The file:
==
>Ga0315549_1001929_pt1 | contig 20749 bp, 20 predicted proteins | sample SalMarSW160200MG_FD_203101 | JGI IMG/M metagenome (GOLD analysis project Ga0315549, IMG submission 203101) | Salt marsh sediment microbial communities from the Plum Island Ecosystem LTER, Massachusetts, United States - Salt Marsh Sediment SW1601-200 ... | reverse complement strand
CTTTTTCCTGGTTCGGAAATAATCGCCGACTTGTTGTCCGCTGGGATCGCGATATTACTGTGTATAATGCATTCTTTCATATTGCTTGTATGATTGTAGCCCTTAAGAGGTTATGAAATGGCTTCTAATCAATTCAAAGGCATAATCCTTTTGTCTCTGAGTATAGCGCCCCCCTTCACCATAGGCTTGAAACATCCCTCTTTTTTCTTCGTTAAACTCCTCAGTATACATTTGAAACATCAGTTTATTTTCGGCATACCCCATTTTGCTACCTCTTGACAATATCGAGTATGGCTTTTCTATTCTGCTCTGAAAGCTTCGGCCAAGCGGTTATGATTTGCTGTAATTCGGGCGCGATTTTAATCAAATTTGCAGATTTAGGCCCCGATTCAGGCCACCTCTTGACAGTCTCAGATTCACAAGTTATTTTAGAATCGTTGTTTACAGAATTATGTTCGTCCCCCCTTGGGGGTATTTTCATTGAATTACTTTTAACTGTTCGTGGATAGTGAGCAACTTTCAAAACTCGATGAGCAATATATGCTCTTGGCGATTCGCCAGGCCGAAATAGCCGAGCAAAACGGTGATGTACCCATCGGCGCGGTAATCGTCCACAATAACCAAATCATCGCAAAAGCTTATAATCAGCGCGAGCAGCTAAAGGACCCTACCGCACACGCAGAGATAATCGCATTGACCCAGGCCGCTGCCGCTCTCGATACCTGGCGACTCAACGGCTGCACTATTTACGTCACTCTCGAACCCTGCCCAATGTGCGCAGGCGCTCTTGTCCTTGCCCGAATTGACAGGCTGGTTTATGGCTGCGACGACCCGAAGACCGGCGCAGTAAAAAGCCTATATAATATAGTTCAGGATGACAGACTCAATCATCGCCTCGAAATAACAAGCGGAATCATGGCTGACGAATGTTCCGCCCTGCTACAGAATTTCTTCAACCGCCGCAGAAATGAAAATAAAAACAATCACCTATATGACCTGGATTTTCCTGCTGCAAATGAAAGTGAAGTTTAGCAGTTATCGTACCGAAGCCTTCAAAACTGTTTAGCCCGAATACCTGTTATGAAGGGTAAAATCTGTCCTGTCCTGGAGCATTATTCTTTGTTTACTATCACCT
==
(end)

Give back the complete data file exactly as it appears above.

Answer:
>Ga0315549_1001929_pt1 | contig 20749 bp, 20 predicted proteins | sample SalMarSW160200MG_FD_203101 | JGI IMG/M metagenome (GOLD analysis project Ga0315549, IMG submission 203101) | Salt marsh sediment microbial communities from the Plum Island Ecosystem LTER, Massachusetts, United States - Salt Marsh Sediment SW1601-200 ... | reverse complement strand
CTTTTTCCTGGTTCGGAAATAATCGCCGACTTGTTGTCCGCTGGGATCGCGATATTACTGTGTATAATGCATTCTTTCATATTGCTTGTATGATTGTAGCCCTTAAGAGGTTATGAAATGGCTTCTAATCAATTCAAAGGCATAATCCTTTTGTCTCTGAGTATAGCGCCCCCCTTCACCATAGGCTTGAAACATCCCTCTTTTTTCTTCGTTAAACTCCTCAGTATACATTTGAAACATCAGTTTATTTTCGGCATACCCCATTTTGCTACCTCTTGACAATATCGAGTATGGCTTTTCTATTCTGCTCTGAAAGCTTCGGCCAAGCGGTTATGATTTGCTGTAATTCGGGCGCGATTTTAATCAAATTTGCAGATTTAGGCCCCGATTCAGGCCACCTCTTGACAGTCTCAGATTCACAAGTTATTTTAGAATCGTTGTTTACAGAATTATGTTCGTCCCCCCTTGGGGGTATTTTCATTGAATTACTTTTAACTGTTCGTGGATAGTGAGCAACTTTCAAAACTCGATGAGCAATATATGCTCTTGGCGATTCGCCAGGCCGAAATAGCCGAGCAAAACGGTGATGTACCCATCGGCGCGGTAATCGTCCACAATAACCAAATCATCGCAAAAGCTTATAATCAGCGCGAGCAGCTAAAGGACCCTACCGCACACGCAGAGATAATCGCATTGACCCAGGCCGCTGCCGCTCTCGATACCTGGCGACTCAACGGCTGCACTATTTACGTCACTCTCGAACCCTGCCCAATGTGCGCAGGCGCTCTTGTCCTTGCCCGAATTGACAGGCTGGTTTATGGCTGCGACGACCCGAAGACCGGCGCAGTAAAAAGCCTATATAATATAGTTCAGGATGACAGACTCAATCATCGCCTCGAAATAACAAGCGGAATCATGGCTGACGAATGTTCCGCCCTGCTACAGAATTTCTTCAACCGCCGCAGAAATGAAAATAAAAACAATCACCTATATGACCTGGATTTTCCTGCTGCAAATGAAAGTGAAGTTTAGCAGTTATCGTACCGAAGCCTTCAAAACTGTTTAGCCCGAATACCTGTTATGAAGGGTAAAATCTGTCCTGTCCTGGAGCATTATTCTTTGTTTACTATCACCT